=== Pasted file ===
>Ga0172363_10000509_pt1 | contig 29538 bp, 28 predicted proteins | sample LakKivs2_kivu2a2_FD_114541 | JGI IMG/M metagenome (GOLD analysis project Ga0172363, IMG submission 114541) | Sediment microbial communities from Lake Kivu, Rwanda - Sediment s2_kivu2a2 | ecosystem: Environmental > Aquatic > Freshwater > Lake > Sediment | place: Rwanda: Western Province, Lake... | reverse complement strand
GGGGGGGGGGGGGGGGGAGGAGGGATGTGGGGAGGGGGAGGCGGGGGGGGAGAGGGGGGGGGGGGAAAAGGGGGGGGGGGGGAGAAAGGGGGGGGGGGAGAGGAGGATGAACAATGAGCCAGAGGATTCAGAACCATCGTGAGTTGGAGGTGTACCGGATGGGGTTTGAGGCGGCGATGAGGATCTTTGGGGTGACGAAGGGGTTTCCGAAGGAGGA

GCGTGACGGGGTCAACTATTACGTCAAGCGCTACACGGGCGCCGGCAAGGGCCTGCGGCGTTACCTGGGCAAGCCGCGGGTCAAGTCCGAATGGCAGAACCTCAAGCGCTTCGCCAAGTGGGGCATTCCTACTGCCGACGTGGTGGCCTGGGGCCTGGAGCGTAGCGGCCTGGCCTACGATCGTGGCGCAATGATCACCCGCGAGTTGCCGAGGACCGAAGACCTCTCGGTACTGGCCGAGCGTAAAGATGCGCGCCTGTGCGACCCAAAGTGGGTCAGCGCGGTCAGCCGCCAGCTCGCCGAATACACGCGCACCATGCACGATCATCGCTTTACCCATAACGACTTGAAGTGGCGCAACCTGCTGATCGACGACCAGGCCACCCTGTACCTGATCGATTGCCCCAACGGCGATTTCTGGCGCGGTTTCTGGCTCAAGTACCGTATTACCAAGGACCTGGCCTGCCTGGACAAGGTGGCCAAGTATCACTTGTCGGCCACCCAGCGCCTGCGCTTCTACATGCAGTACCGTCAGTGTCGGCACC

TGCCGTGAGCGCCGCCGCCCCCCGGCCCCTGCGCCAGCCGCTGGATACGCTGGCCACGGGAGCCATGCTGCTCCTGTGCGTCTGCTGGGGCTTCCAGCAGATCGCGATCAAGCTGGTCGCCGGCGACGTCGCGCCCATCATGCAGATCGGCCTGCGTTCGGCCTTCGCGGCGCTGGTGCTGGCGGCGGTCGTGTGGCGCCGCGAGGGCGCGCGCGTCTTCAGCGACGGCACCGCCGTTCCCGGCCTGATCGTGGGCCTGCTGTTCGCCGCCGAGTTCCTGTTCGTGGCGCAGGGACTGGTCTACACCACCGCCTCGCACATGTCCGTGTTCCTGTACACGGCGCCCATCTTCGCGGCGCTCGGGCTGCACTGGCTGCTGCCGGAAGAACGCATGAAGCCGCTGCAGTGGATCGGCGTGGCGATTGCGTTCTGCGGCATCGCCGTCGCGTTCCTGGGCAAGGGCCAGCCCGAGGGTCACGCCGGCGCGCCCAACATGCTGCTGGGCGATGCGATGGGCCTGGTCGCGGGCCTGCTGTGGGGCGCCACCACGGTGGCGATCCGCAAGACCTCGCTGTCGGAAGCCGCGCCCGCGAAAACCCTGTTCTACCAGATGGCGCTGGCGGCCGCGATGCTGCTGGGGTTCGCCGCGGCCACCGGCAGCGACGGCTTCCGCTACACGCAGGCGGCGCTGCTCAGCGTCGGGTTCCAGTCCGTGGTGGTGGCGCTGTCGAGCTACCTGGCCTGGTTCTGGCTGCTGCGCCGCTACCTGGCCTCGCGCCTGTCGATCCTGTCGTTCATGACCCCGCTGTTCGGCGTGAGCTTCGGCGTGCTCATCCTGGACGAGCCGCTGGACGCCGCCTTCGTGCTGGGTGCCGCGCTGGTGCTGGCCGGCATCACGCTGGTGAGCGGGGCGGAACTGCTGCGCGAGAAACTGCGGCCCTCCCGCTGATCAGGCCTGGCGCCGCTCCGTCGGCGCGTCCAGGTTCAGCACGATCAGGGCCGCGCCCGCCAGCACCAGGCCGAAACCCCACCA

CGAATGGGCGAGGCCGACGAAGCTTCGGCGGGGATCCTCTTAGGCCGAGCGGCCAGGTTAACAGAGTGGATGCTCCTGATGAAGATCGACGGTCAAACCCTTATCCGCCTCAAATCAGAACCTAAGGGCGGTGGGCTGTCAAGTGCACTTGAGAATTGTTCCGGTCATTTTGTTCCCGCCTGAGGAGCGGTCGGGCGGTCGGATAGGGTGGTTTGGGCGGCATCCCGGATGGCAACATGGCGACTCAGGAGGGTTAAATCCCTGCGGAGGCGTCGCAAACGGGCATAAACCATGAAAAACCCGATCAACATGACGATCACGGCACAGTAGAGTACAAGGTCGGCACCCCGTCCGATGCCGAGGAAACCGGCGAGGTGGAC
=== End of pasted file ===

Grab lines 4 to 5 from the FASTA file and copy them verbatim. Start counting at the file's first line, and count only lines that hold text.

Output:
TGCCGTGAGCGCCGCCGCCCCCCGGCCCCTGCGCCAGCCGCTGGATACGCTGGCCACGGGAGCCATGCTGCTCCTGTGCGTCTGCTGGGGCTTCCAGCAGATCGCGATCAAGCTGGTCGCCGGCGACGTCGCGCCCATCATGCAGATCGGCCTGCGTTCGGCCTTCGCGGCGCTGGTGCTGGCGGCGGTCGTGTGGCGCCGCGAGGGCGCGCGCGTCTTCAGCGACGGCACCGCCGTTCCCGGCCTGATCGTGGGCCTGCTGTTCGCCGCCGAGTTCCTGTTCGTGGCGCAGGGACTGGTCTACACCACCGCCTCGCACATGTCCGTGTTCCTGTACACGGCGCCCATCTTCGCGGCGCTCGGGCTGCACTGGCTGCTGCCGGAAGAACGCATGAAGCCGCTGCAGTGGATCGGCGTGGCGATTGCGTTCTGCGGCATCGCCGTCGCGTTCCTGGGCAAGGGCCAGCCCGAGGGTCACGCCGGCGCGCCCAACATGCTGCTGGGCGATGCGATGGGCCTGGTCGCGGGCCTGCTGTGGGGCGCCACCACGGTGGCGATCCGCAAGACCTCGCTGTCGGAAGCCGCGCCCGCGAAAACCCTGTTCTACCAGATGGCGCTGGCGGCCGCGATGCTGCTGGGGTTCGCCGCGGCCACCGGCAGCGACGGCTTCCGCTACACGCAGGCGGCGCTGCTCAGCGTCGGGTTCCAGTCCGTGGTGGTGGCGCTGTCGAGCTACCTGGCCTGGTTCTGGCTGCTGCGCCGCTACCTGGCCTCGCGCCTGTCGATCCTGTCGTTCATGACCCCGCTGTTCGGCGTGAGCTTCGGCGTGCTCATCCTGGACGAGCCGCTGGACGCCGCCTTCGTGCTGGGTGCCGCGCTGGTGCTGGCCGGCATCACGCTGGTGAGCGGGGCGGAACTGCTGCGCGAGAAACTGCGGCCCTCCCGCTGATCAGGCCTGGCGCCGCTCCGTCGGCGCGTCCAGGTTCAGCACGATCAGGGCCGCGCCCGCCAGCACCAGGCCGAAACCCCACCA

CGAATGGGCGAGGCCGACGAAGCTTCGGCGGGGATCCTCTTAGGCCGAGCGGCCAGGTTAACAGAGTGGATGCTCCTGATGAAGATCGACGGTCAAACCCTTATCCGCCTCAAATCAGAACCTAAGGGCGGTGGGCTGTCAAGTGCACTTGAGAATTGTTCCGGTCATTTTGTTCCCGCCTGAGGAGCGGTCGGGCGGTCGGATAGGGTGGTTTGGGCGGCATCCCGGATGGCAACATGGCGACTCAGGAGGGTTAAATCCCTGCGGAGGCGTCGCAAACGGGCATAAACCATGAAAAACCCGATCAACATGACGATCACGGCACAGTAGAGTACAAGGTCGGCACCCCGTCCGATGCCGAGGAAACCGGCGAGGTGGAC